The Creation of Science in Greece: A Pythagorean School

1986/04/01 Bandres Unanue, Luis Iturria: Elhuyar aldizkaria

While the dominant tendency of the Ionian school was rationalist, what the Pythagorean schools adopted was a mystical tendency derived from orfism. Pitagora was born in Samos, but around 530 he went to Southern Italy.

While the dominant tendency of the Ionian school was the rationalist, what the Pythagorean schools took was a mystical tendency derived from orfism, which focused on observation and research.

Pitago (582-500 BC) was born in Samos, but around 530 he went to Southern Italy.

Those of this school sought a principle of intelligence which is the creator of the Universe. Aside from the tendency of the Ionian school based on the transformation of substance, this school established that, at the base of the material world, the only thing that the mind can acquire is the number.

Even though before the creation of this school, the Babylonians adapted to the bodies of amasado minute numerical proportions and Anaximadro himself spoke of room nine, eighteen and twenty times the thickness of the disc r, nine, eighteen and twenty times greater, the adaptation of numbers to all aspects of Nature is the result of a Pythagorean school.


We are used to using the idea of numbers (i.e., abstract quantities). We have no problem in five or a hundred figures, regardless of what they are, to be able to work. Hence, for both philosophy and mathematics, let us be aware of the difficulty involved in finding and isolating the unity of the concepts of the five, or of tissue, in groups of heterogeneous things, is really difficult.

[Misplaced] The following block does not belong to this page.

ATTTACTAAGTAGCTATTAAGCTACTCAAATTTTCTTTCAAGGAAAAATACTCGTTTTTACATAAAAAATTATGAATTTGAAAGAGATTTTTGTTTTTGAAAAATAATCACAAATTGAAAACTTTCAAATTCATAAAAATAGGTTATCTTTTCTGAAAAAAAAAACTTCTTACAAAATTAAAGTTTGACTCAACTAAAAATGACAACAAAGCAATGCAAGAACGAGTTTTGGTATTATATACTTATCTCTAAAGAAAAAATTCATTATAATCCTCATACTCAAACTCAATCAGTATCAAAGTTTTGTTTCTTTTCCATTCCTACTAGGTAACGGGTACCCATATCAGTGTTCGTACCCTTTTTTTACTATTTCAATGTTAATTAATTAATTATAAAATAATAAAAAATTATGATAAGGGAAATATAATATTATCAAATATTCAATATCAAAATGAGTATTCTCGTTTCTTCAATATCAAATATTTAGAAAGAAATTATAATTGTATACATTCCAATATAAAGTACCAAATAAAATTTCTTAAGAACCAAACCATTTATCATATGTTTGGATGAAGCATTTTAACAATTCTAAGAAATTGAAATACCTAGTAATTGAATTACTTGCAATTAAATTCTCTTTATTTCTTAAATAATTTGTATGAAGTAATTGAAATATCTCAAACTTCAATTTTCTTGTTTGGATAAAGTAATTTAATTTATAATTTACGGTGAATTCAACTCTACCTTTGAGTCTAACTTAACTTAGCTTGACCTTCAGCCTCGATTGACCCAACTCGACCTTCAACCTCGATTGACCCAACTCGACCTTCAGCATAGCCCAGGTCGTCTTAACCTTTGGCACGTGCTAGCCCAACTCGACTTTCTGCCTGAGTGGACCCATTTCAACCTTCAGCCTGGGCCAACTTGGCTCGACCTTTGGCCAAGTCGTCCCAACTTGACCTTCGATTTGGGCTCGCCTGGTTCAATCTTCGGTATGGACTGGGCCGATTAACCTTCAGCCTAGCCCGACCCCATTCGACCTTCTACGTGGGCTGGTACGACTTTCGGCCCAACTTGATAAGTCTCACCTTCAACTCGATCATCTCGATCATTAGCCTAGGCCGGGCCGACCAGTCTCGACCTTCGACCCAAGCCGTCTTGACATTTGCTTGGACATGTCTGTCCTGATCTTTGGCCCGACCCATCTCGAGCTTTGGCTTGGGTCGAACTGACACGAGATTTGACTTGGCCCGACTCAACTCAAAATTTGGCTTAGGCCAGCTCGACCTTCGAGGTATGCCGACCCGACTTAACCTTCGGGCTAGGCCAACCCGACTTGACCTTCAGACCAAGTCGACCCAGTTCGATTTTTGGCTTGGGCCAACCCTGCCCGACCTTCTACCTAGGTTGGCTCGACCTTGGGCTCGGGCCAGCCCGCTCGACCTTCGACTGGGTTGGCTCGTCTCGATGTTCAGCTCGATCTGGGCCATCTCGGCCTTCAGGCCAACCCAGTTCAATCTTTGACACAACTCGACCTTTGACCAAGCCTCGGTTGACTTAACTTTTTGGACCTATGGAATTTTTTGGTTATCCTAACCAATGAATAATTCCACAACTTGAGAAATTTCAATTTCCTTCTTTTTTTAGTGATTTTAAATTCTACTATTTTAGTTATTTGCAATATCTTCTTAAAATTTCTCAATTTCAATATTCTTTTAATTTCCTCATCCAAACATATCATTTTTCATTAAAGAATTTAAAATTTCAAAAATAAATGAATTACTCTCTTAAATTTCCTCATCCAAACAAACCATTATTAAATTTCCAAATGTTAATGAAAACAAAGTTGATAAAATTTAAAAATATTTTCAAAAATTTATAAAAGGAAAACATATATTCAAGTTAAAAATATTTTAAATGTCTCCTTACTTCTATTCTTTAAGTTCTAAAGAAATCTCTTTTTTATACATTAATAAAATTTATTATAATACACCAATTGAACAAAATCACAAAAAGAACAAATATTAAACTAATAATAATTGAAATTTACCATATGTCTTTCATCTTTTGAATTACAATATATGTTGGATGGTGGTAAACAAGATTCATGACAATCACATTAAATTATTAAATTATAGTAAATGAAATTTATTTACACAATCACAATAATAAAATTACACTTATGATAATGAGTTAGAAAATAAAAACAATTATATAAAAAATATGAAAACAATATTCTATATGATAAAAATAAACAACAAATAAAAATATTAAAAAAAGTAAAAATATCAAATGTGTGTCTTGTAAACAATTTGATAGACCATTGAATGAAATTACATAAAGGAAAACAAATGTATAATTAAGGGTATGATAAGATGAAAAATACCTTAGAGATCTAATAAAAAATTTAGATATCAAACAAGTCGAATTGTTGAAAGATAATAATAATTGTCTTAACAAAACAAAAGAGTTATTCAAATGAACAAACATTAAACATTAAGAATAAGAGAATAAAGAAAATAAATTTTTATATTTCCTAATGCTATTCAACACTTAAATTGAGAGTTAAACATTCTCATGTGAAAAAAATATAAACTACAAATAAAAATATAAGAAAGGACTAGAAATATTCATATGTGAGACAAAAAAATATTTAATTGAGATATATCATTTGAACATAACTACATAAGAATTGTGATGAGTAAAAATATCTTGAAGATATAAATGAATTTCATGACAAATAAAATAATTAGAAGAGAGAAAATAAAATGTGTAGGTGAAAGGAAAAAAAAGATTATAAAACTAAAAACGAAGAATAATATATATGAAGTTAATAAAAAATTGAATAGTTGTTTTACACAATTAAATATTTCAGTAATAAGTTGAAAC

In the field of mathematics, this generated arithmetic. The idea that in philosophy is the number at the base of the real world. Aristotle said: "It seems that the number is the basis, that is, the matter that forms real things, in the opinion of the Pythagoreans." The Pythagorean also worked in music and saw that by giving the quintet and octave of a base note in this field they were in fixed relationships of 6/4/3 length of a string. The idea that the basic entities were formed by definite and indivisible units, received from it a great help.

Then, based on this scheme of relative numbers, they wanted to build the whole theory of the Universe. These relative numbers corresponded to those indivisible space units. They consider that the distances between the planets and the Earth should follow a musical progression. This would create the "music of the spheres".

Being the sum of the first four numbers, the tenth was a perfect number, so the fusion bodies should also have ten. But as they only saw nine, they launched the hypothesis of an unforeseen "contralur". Aristotle criticized this dream with actions.

However, the Pythagoreans carried out the cosmogony. Most of what we know about it is known through the Filolao of the Kro ton. He lived in the middle of the fifth century BC. Somewhere, they realized that the Earth was spherical and the rotation of the apparent heavens was easier to express if the rotation of the Earth was accepted. This rotation of the Earth would not occur on its axis but on a fixed point of space, turning the contralura at the other end of the diameter.